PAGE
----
Your hairdresser will also inspect the hair’s structure and alert you for any irregularities on the scalp. They not continue with hair coloring if they notice any abrasions and request that you return to the salon once it is healed. They may also find a simple bug bite or a scratch that was scratched too hard. Moreover, they cannot be applying any chemicals to open sores as it could spread infection and cause discomfort.
Head lice, ringworm and scabies are all conditions hairdresser will be aware of. They will refer you to a doctor if any of these conditions are present and discontinue the service.
If your scalp does not have any irregularities, they will have concern if you have any skin and scalp sensitivities. This includes any that may have been caused by previous coloring treatments, such as burning, itchiness, or discomfort. Your hairdresser will give you a few options, including one that is gentler on the scalp like one with low alkalinity. You may want to consider using a product that contains an alternative aniline derivative if you are sensitive to ammonia. A predisposition test or patch test can help determine if you are allergic or sensitive to ammonia.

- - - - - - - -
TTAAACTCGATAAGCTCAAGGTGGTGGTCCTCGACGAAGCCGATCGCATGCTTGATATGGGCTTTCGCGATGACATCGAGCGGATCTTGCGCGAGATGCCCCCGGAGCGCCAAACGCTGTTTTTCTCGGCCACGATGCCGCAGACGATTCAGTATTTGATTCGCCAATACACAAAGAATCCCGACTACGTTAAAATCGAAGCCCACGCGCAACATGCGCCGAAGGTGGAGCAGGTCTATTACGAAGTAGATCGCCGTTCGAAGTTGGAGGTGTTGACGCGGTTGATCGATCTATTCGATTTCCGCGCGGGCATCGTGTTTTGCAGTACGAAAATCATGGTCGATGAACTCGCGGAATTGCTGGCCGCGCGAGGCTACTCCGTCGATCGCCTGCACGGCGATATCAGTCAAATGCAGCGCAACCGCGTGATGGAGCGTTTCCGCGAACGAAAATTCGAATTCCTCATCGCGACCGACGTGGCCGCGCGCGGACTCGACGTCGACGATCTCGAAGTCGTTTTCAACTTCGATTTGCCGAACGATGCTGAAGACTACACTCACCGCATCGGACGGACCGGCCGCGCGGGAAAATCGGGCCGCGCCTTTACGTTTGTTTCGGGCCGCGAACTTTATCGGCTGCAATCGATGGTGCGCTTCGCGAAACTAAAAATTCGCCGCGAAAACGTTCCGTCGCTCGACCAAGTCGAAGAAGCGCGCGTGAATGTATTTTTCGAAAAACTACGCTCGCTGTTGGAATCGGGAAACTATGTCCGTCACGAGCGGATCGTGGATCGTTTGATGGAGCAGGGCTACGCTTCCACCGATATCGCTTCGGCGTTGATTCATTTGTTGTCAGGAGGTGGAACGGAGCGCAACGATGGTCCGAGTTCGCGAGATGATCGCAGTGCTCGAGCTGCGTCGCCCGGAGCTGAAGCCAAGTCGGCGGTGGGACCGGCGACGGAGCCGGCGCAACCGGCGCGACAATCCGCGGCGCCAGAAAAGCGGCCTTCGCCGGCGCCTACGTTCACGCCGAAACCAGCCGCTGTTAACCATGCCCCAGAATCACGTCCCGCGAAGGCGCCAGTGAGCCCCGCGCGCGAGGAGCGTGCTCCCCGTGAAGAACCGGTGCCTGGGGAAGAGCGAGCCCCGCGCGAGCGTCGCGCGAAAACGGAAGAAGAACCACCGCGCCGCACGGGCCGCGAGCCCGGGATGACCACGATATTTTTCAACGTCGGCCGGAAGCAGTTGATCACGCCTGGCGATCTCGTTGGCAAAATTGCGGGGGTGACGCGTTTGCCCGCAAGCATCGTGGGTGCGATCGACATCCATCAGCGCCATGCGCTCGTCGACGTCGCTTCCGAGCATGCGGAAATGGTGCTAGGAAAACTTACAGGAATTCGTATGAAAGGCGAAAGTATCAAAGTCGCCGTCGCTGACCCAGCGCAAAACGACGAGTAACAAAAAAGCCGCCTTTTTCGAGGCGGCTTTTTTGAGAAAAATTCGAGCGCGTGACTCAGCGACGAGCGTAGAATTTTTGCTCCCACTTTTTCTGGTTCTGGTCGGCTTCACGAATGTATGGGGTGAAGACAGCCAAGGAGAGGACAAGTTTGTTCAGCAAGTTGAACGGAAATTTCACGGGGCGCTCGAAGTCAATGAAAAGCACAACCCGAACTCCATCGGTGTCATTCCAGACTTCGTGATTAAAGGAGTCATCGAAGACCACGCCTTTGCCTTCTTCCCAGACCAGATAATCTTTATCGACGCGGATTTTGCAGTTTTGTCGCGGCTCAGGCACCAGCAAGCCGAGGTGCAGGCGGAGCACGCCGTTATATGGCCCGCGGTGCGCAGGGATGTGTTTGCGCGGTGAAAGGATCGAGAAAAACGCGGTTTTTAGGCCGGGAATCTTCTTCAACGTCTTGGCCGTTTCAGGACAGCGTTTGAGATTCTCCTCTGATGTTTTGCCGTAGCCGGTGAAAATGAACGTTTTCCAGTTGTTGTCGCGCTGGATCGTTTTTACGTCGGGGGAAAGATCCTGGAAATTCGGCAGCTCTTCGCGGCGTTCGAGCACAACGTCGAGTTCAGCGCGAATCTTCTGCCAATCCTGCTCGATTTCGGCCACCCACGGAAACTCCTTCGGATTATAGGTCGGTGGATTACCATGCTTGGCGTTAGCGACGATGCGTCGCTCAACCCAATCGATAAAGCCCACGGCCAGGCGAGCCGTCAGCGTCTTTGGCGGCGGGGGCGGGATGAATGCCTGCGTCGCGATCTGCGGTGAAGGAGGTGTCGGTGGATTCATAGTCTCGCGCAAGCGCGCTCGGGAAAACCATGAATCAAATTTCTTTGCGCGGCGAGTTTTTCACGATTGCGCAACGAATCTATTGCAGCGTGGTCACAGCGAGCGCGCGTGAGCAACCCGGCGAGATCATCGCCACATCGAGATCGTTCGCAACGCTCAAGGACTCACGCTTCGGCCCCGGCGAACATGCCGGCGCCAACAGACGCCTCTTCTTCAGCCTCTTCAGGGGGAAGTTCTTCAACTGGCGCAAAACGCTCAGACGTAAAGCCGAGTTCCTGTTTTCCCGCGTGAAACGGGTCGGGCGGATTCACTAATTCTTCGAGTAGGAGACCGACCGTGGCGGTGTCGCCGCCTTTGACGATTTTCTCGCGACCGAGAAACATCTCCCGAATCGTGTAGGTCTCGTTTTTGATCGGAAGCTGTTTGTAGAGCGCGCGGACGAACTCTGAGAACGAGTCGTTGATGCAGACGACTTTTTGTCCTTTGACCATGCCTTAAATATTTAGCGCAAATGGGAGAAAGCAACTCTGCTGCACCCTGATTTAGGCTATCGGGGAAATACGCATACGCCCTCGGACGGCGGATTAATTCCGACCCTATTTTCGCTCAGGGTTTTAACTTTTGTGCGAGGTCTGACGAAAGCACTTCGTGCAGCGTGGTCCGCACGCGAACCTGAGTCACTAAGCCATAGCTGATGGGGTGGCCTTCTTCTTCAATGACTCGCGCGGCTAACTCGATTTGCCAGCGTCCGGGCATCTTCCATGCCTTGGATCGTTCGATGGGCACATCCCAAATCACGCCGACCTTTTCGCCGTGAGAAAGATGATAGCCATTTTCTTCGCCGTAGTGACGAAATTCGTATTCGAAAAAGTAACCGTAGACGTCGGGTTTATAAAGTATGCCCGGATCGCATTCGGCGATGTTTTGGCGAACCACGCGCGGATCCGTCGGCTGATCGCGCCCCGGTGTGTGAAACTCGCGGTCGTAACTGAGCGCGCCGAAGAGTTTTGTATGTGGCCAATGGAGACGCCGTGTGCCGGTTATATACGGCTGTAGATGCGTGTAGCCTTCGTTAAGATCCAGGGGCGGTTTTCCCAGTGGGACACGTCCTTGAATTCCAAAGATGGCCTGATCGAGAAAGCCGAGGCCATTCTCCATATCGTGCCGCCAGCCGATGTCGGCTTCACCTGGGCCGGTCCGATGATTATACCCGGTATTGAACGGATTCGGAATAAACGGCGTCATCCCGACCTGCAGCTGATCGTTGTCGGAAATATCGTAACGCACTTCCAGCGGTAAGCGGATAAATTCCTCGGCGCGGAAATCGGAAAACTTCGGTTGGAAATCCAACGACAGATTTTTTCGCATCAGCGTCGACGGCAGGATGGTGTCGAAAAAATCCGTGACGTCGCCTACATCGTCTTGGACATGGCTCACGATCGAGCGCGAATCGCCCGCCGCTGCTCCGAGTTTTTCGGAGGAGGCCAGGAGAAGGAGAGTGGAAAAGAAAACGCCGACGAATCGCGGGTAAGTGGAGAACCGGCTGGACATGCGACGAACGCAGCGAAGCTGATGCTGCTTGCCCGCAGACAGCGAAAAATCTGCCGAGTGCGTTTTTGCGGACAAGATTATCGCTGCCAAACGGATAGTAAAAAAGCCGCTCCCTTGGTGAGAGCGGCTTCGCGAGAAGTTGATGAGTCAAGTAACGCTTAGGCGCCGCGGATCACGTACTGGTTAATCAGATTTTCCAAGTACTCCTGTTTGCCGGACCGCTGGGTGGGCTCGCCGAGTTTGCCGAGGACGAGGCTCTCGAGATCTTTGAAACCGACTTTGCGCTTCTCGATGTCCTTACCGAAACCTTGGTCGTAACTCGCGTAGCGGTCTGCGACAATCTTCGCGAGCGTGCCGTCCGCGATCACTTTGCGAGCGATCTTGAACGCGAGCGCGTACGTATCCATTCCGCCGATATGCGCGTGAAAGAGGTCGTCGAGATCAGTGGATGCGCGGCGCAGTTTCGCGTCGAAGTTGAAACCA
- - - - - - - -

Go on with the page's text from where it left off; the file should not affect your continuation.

Some medical conditions and treatments may also have an effect on the hair’s structure. They will ask you if you have noticed any recent or sudden changes in your hair is a good way to inquire about these conditions. These two situations could indicate underlying conditions, such as a weakened hair shaft or sudden hair loss.
After your hairdresser have gathered all the information necessary about your hair, scalp and hair, it’s time for the color assessment.